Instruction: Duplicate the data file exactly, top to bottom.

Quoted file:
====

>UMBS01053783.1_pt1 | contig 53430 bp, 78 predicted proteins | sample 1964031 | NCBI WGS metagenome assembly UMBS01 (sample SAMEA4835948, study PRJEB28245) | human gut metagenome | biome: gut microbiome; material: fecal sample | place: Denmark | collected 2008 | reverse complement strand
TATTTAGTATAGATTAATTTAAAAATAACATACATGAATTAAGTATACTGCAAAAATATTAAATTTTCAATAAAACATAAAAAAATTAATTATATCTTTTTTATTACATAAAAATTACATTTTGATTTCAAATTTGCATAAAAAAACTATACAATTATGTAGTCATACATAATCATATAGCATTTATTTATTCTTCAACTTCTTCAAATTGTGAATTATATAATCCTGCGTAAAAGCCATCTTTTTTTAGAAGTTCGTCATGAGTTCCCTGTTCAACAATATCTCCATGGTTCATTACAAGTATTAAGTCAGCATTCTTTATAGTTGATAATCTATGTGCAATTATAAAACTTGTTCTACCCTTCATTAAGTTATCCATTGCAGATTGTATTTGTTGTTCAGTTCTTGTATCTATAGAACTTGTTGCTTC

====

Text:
>UMBS01053783.1_pt1 | contig 53430 bp, 78 predicted proteins | sample 1964031 | NCBI WGS metagenome assembly UMBS01 (sample SAMEA4835948, study PRJEB28245) | human gut metagenome | biome: gut microbiome; material: fecal sample | place: Denmark | collected 2008 | reverse complement strand
TATTTAGTATAGATTAATTTAAAAATAACATACATGAATTAAGTATACTGCAAAAATATTAAATTTTCAATAAAACATAAAAAAATTAATTATATCTTTTTTATTACATAAAAATTACATTTTGATTTCAAATTTGCATAAAAAAACTATACAATTATGTAGTCATACATAATCATATAGCATTTATTTATTCTTCAACTTCTTCAAATTGTGAATTATATAATCCTGCGTAAAAGCCATCTTTTTTTAGAAGTTCGTCATGAGTTCCCTGTTCAACAATATCTCCATGGTTCATTACAAGTATTAAGTCAGCATTCTTTATAGTTGATAATCTATGTGCAATTATAAAACTTGTTCTACCCTTCATTAAGTTATCCATTGCAGATTGTATTTGTTGTTCAGTTCTTGTATCTATAGAACTTGTTGCTTC